Wildlife around Stubcroft Back Go Back

At Stubcroft we have a varied program of activities to encourage wildlife. This has resulted in more wildlife including hedgehogs, weasels, birds, voles, butterflies, moths and wildflowers. As well as the tree & hedge planting we have adopted a range of other strategies to encourage more biodiversity. Here are just a few examples:

Nest Boxes: We have erected many nest boxes of different types to encourage smaller birds such as sparrows, blue tits, great tits, long tailed tits, robins andother smaller birds. During 2009 we intend to put up some new owl and bat boxes.

Bird feeding: During winter and lean times for birds we feed a wide range of bird seed & peanuts to help the local birdlife overwinter. This has resulted in healthy populations of birds such as yellowhammer and gold finches which are in decline in many parts of the UK

Rotten wood & habitat piles: Around the farm we have strategically left piles of rotting wood to attract insects and provide shelter for small mammals such as voles & hedgehogs. In turn the insects in the wood provide food for some types of bird and other animals. Please do not disturb these piles or use them for firewood!

Rotten Wood Habitat

Ditches: We have spent considerable time clearing and deepening the drainage ditches (locally known as rifes) to encourage amphibians such as frogs, toads & newts. You may also spot the occasional eel who run up the rifes to breed in summer.

Sustainable farming techniques: We try to use a range of sustainable farming techniques. These include use of animal manures (which helps improve soil structure and fertility) and we do not use insecticides, slug pellets or other spays that may harm wildlife.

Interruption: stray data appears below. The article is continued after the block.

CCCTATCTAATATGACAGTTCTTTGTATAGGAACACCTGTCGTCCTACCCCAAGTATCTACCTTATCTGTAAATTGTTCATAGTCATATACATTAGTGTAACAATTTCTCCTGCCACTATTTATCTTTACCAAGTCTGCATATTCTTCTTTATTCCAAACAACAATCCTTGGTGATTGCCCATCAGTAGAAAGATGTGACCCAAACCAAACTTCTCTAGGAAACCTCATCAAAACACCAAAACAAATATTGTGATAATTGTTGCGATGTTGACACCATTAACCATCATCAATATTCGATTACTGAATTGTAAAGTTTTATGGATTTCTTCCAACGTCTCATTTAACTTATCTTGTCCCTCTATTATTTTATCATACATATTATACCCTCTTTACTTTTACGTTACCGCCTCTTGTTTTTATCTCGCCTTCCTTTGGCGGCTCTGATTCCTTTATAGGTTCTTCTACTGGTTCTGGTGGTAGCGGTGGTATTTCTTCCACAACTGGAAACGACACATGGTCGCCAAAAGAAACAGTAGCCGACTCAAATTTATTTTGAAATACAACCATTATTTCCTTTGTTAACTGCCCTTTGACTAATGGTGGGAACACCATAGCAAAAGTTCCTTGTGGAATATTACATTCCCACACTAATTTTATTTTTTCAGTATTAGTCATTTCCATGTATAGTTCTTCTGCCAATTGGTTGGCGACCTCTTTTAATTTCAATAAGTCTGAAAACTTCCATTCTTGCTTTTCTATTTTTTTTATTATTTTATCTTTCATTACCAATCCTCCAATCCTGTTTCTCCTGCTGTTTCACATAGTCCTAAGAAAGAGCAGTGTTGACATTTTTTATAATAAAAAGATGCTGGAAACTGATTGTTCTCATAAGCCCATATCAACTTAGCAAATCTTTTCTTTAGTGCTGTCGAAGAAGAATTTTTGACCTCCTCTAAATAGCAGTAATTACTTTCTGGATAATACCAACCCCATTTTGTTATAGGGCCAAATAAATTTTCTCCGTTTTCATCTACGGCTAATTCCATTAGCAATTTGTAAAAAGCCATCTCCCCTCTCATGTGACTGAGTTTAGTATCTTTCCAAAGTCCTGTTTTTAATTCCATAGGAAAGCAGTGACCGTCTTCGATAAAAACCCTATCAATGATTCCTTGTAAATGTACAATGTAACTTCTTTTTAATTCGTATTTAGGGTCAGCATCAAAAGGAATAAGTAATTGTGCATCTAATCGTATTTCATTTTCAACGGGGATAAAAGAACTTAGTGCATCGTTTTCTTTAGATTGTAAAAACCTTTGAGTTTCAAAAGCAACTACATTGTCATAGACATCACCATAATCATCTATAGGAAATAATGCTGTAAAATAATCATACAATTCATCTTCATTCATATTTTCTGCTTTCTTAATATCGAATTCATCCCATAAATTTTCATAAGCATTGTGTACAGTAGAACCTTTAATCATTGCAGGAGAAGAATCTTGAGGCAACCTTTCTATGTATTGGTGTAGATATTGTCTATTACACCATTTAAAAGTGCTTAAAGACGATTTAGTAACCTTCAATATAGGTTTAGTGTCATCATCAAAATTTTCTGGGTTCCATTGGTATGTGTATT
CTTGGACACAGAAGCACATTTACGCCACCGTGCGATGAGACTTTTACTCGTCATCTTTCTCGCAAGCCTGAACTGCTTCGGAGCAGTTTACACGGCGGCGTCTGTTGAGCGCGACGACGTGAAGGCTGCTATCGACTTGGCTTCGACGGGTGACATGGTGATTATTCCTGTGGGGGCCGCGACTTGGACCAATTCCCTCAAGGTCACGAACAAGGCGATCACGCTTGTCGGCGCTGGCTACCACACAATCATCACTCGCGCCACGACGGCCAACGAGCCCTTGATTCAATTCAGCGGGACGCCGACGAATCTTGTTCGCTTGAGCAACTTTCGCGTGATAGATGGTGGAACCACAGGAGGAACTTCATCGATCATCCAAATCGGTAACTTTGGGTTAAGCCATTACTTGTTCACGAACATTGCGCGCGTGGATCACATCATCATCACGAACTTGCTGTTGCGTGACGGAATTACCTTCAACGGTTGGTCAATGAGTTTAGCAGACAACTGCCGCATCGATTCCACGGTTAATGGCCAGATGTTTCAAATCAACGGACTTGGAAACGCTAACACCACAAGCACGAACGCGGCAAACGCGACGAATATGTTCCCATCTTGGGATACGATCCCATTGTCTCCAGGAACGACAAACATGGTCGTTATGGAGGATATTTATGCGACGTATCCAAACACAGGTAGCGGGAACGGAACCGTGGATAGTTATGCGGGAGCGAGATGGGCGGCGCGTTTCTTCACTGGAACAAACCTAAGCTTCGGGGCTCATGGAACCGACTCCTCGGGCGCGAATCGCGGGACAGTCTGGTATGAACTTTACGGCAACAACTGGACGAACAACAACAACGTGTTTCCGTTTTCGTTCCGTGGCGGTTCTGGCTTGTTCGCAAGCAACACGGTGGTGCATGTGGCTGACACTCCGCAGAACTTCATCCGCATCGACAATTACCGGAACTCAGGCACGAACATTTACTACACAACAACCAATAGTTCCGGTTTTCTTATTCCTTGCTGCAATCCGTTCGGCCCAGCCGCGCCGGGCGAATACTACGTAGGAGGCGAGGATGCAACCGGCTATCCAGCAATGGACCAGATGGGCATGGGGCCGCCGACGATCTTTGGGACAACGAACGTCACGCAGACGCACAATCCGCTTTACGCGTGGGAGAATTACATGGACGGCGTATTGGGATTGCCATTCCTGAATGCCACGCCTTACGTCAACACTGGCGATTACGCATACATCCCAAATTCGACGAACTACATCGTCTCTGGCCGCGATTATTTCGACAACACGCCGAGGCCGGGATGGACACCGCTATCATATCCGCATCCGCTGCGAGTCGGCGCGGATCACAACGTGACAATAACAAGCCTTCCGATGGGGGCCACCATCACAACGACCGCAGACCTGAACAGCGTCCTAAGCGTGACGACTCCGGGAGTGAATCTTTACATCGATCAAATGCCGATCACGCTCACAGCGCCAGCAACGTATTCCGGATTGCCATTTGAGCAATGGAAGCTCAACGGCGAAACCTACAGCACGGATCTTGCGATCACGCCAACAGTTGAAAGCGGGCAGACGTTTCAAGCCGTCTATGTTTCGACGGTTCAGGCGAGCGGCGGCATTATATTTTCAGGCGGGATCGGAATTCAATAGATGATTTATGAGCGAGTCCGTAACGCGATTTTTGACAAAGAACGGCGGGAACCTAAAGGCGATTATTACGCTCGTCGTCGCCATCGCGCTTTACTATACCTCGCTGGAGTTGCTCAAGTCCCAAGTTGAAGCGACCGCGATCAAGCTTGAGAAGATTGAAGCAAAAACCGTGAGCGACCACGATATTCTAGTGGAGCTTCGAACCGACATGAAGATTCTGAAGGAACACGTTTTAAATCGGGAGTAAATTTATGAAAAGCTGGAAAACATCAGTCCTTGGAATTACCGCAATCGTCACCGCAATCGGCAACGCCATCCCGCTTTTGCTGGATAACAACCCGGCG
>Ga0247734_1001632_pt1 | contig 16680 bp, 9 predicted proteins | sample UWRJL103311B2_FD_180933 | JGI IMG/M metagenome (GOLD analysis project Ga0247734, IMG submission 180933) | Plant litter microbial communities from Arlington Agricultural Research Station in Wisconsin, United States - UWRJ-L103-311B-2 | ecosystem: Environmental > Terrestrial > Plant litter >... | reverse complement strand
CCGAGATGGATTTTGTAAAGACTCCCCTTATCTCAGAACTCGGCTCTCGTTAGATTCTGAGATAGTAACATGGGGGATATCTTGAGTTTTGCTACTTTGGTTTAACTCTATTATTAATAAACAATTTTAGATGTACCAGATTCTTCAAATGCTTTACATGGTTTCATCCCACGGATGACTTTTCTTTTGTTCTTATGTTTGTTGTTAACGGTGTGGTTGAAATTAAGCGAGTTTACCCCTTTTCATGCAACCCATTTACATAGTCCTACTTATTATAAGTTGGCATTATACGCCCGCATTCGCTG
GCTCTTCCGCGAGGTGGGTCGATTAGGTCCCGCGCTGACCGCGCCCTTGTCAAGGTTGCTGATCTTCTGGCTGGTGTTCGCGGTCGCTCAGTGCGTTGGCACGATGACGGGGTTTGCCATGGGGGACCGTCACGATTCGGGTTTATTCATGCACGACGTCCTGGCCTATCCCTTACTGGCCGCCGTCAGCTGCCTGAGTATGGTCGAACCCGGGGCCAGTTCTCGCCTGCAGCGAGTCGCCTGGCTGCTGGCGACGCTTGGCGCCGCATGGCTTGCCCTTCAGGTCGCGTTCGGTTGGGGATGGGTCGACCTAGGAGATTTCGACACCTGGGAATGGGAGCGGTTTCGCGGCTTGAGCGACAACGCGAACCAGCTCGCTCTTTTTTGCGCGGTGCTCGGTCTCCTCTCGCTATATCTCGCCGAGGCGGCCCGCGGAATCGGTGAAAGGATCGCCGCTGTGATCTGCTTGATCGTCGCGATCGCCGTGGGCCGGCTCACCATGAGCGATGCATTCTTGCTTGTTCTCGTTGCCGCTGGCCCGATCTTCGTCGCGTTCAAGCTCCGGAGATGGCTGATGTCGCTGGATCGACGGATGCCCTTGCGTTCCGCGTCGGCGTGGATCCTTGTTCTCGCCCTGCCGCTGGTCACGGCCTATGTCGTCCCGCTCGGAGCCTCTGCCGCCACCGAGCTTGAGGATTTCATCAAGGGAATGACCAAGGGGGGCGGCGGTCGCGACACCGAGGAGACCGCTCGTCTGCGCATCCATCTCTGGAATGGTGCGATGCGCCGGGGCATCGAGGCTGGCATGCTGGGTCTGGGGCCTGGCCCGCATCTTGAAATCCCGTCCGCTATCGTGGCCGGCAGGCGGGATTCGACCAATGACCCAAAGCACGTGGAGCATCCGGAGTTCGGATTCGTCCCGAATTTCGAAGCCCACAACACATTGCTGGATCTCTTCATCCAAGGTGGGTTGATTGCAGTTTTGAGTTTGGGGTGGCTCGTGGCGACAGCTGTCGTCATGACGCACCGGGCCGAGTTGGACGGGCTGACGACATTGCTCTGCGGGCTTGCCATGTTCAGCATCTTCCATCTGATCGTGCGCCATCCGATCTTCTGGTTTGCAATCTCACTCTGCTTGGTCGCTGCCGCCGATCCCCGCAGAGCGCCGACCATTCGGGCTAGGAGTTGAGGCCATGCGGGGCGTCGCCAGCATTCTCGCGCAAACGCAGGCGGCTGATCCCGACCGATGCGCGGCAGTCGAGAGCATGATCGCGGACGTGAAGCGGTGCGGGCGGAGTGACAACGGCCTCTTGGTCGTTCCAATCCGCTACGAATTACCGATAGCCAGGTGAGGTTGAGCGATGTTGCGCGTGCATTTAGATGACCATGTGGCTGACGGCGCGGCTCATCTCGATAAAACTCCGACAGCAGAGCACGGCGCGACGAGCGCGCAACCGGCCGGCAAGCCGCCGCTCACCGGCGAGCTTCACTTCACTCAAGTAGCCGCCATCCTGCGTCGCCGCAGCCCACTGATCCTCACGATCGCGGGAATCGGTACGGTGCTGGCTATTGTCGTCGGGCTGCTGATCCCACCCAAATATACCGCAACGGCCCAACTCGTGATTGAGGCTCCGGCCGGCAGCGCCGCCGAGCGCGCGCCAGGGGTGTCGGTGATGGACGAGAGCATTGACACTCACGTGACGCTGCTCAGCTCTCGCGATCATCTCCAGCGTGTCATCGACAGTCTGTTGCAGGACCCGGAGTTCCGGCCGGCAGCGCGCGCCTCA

Right: The tractor preparing to muckspread the South Field. Below Right: A close-up of the species of bee that we care for in around 30 hives.

Bees: We keep bees to improve pollination of our fruit trees and wildflowers. Stubcroft has a large number of hives and now produces beeswax and honey every year.


Wildflower planting: All the hedges are gradually being planted with a range of wildflowers. We use several techniques including planting conservation wildflower & grass seed mixtures, collecting seed and planting in protected areas and germinating wild flower seeds & planting out the seedlings when big enough to compete with other species.

Above: A den of hedgehogs we found around the farm. Left: We have around 10-15 nesting boxes around the farm already.


Niger Seed-Feeder


Above: One of our many bird seed-feeders in and around the gardens. Left: Some stacked rotten wood providing a habitat for insects, beetles and smaller mammals. Below: A cleared 'rife' or drainage ditch.



A Rife


Apis Mellifera carnica, Worker Honey Bee